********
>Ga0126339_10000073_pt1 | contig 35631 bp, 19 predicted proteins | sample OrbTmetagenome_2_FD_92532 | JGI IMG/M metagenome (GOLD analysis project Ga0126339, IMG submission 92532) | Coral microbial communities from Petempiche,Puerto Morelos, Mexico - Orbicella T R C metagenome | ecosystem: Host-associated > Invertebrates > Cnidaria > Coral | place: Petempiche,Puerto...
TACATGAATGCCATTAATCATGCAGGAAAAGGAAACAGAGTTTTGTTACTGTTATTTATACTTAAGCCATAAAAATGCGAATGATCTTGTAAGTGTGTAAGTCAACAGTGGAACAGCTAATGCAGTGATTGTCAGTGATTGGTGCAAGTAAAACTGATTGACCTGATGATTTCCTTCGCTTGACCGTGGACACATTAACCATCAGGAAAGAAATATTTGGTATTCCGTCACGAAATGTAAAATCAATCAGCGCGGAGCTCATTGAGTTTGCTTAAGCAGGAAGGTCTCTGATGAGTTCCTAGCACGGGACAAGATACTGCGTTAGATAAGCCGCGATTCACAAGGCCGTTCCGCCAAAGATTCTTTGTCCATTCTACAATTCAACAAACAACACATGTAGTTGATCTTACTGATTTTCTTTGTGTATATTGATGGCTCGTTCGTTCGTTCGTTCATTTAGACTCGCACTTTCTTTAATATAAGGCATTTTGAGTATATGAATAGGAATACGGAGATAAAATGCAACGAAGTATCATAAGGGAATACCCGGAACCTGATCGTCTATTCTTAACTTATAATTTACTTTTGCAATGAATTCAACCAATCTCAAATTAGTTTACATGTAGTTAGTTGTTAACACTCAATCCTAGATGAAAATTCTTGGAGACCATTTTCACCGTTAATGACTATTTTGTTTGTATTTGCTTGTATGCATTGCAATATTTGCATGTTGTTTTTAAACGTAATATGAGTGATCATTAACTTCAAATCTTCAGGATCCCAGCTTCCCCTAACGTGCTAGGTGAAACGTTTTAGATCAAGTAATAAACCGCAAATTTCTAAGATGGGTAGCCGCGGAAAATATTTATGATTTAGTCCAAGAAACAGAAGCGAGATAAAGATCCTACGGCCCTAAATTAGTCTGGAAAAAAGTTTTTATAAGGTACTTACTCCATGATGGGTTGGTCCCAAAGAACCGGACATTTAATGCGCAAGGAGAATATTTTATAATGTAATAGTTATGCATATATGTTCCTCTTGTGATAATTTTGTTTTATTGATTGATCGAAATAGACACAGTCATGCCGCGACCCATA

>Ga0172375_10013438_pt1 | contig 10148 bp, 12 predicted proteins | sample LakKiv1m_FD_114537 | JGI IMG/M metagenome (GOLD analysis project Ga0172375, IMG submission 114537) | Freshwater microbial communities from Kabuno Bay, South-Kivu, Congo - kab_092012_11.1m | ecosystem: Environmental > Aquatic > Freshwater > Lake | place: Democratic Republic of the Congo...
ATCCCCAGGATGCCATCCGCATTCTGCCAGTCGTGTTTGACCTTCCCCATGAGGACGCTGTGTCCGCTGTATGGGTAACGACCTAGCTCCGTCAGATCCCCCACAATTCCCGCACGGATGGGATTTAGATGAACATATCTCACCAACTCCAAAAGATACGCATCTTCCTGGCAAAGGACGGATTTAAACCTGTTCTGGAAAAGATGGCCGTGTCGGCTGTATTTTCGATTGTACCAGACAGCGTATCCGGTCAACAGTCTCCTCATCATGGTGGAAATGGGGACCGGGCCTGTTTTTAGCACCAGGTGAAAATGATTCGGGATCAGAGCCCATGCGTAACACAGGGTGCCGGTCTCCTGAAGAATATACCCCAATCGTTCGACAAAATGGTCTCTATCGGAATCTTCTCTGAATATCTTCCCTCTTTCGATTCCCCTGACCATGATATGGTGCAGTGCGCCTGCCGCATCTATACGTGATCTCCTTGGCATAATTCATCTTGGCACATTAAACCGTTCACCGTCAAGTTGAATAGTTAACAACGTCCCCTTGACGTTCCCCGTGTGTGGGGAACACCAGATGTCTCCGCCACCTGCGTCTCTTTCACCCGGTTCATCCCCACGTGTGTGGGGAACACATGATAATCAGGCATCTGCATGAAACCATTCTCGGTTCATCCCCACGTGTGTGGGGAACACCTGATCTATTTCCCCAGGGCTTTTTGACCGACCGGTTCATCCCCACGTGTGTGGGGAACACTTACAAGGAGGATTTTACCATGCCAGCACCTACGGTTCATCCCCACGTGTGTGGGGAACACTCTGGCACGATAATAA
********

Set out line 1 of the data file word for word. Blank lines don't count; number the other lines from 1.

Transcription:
>Ga0126339_10000073_pt1 | contig 35631 bp, 19 predicted proteins | sample OrbTmetagenome_2_FD_92532 | JGI IMG/M metagenome (GOLD analysis project Ga0126339, IMG submission 92532) | Coral microbial communities from Petempiche,Puerto Morelos, Mexico - Orbicella T R C metagenome | ecosystem: Host-associated > Invertebrates > Cnidaria > Coral | place: Petempiche,Puerto...